As bond vote looms, Cavendish board takes 2nd look at Rt. 131 site for garage

By Shawn Cunningham
© 2017 Telegraph Publishing LLC

A view of the proposed garage site on Rt 131 across from the wastewater treatment plant. All photos by Shawn Cunningham

As the clock ticks down toward Tuesday, Sept. 26 — when Cavendish voters will decide whether to borrow up to $400,000 to build a new town garage to replace the one that burned in February — the question of where to build it resurfaced at September’s Select Board meeting. But it looks like a decision on the site will not be made in time for the vote.

At the Sept. 11 meeting, Cavendish resident Rolf van Schaik asked the board not to rush into the decision on the site, calling the proper selection “an exceptional opportunity.”

Rolf van Schaik, right, and Stephen Plunkard make the case for looking at an alternate site for the new town garage.

Pointing out the advantages of using the site across from the wastewater plant on Rt. 131, where the town currently stores salt and sand, van Schaik said it would also take an unsightly building out of the center of town and make that property available for another use.

While board members noted that the decision to erect a prefabricated building on the site of the former garage was intended to get the job done before the winter set in, van Schaik asked the board to take a long view.

“Don’t let smaller incidentals distract from the main question: What is the best place for it?” said van Schaik. He went on to suggest several ways – including the rental of the former Black River Produce property on Rt. 103 – to shelter the town’s equipment and workers during the upcoming winter.

Agreeing with van Schaik, resident Stephen Plunkard called such projects “generational.”

“You’ll retire and it will still be here,” said Plunkard, who asked if a metal building dropped in the middle of the village was the best option. “If not, we can afford another week?”

“I’m of the mind that we already made a decision,” said board member Mike Ripley, noting that the site was considered and rejected.

Noting that the footprint and design won’t change and that a slab and other things would remain the same, McNamara said that another site survey would be have to be done, making it the only duplicate cost.

From left, George Timko, Rolf van Shaik, Bruce McEnaney and Brendan McNamara meet to evaluate the sand pit as a site for the new town garage

“Give us a week to look at it,” said McNamara, “A week won’t affect any project timelines.”

Former town manager Richard Svec noted that it would be a good idea to have a look at the other site so the board could be confident of its plan at the information meeting the night before the vote.

In the end, the board decided to have McNamara look at the Rt. 131 site and report back to the board.

On Thursday, Sept. 14, McNamara, McEnaney, van Shaik, Svec and board member George Timco met at the alternate site. They discussed the size and shape of the lot, looked at possible orientations and identified a number of access problems including having enough space for trucks to turn around and sight lines for pulling out onto Rt. 131 safely.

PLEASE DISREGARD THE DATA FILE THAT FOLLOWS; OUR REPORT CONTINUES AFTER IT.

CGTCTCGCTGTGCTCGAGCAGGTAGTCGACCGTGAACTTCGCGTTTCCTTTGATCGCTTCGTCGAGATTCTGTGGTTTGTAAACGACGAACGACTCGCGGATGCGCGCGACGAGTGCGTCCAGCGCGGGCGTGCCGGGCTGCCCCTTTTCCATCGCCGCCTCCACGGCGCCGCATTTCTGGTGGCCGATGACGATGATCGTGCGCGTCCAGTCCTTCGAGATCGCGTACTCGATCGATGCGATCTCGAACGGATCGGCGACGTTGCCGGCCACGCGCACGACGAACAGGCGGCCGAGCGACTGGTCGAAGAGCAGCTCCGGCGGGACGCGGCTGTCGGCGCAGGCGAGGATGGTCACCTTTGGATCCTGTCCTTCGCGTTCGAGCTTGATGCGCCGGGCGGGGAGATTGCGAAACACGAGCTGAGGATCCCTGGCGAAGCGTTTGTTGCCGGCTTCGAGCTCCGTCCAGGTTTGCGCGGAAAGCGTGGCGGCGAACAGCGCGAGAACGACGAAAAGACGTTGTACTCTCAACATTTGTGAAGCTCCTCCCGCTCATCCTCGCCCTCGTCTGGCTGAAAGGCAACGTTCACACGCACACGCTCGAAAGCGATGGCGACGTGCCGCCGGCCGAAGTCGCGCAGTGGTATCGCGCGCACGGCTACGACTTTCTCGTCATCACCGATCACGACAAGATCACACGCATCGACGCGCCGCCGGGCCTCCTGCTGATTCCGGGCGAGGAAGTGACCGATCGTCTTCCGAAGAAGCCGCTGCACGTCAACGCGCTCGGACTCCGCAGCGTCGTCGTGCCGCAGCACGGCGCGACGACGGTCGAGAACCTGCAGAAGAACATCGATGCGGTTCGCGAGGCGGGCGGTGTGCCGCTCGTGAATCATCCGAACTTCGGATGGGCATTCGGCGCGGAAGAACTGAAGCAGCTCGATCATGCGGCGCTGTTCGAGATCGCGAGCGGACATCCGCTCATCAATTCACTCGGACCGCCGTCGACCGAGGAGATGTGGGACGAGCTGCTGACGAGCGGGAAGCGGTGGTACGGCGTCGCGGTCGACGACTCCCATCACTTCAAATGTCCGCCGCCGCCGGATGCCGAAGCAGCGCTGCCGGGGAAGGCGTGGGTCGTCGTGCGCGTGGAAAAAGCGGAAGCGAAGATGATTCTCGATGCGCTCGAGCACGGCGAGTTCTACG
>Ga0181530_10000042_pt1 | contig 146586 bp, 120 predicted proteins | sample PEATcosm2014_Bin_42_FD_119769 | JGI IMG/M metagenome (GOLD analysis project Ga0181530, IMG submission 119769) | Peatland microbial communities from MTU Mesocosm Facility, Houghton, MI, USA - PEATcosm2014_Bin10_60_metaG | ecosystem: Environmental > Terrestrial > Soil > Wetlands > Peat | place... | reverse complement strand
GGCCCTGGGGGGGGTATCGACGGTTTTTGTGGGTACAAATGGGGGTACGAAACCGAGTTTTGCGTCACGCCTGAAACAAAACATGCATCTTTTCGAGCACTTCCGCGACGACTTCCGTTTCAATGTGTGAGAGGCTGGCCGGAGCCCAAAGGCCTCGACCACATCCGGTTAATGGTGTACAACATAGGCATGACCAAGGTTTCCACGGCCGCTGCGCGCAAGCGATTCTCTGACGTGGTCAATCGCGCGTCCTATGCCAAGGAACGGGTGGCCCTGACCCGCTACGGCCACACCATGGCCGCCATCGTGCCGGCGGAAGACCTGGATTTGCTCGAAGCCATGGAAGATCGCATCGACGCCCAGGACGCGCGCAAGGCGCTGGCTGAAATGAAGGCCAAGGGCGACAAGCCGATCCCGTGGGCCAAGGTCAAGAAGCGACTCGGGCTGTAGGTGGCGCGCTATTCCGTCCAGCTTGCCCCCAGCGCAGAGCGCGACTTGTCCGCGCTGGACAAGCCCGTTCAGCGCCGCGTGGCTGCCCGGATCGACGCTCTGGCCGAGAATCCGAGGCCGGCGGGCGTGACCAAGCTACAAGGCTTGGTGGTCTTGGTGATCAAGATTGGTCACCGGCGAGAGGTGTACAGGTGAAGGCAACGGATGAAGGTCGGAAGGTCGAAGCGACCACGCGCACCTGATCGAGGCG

The group also talked about ways to make a new garage on the footprint of the old garage more aesthetically pleasing, including clapboard or vertical siding. Several of those attending took a field trip to Mount Holly to look at that town’s garage.

Board to hold special meeting

At a special meeting of the select board on Tuesday afternoon Sept. 19, board members and 13 residents discussed the pros and cons of each site. “Neither site is technically ideal,” said McNamara, “but either is doable without much effect on the time.” At the same time, Timko said there’s no guarantee and the sand pit site will take more work.

While the board understood the challenges of using the sand pit, members also recognized that the Main Street site has little room for expansion and that a flat roof metal building may have a negative effect on adjacent property values.

Using the sand pit site would mean moving most of the sand across Rt. 131 where it would be necessary to pave a way down to the sand to make it safe for road crews to drive to it in the winter.

McNamara said that estimates would bring the project in under the $400,000 budget either way.

Pieter van Schaik told the board that he had polled members of the Cavendish Historical Society, whose building is adjacent to the old garage site, to garner their views. He said that they would offer to buy a conservation easement on the old garage site for $30,000, with $7,000 already raised. He added that he expected to have $15,000 by the meeting on Monday.

The town has ordered borings to see how the underlying material would support the construction. The borings will take place at both sites on Friday and the Select Board may not have results before the Monday public meeting.

“Will there be a decision before Monday night?” asked Margo Caulfield.

“If we can,” said Timko.

Most of those attending didn’t seem upset by the lack of certainty.

“I am happy, as a taxpayer,”  said Svec, “that you are examining both sites. Not doing that would be folly.”

The information meeting about the garage plan and bond financing will be held at Cavendish Elementary School, 573 Main St., in Proctorsville at 7 p.m. on Monday Sept. 25. Voting on the bond will be held at Cavendish Elementary School from 10 a.m. to 7 p.m. on Tuesday, Sept. 26.

The question at hand is whether to use bonds to borrow up to $400,000 to construct a garage. That amount will be reduced by the settlement from the Property and Casualty Insurance Fund, which is an arm of the Vermont League of Cities and Towns that insures municipal properties. To date, the negotiations on the final number have been difficult, according to the board.

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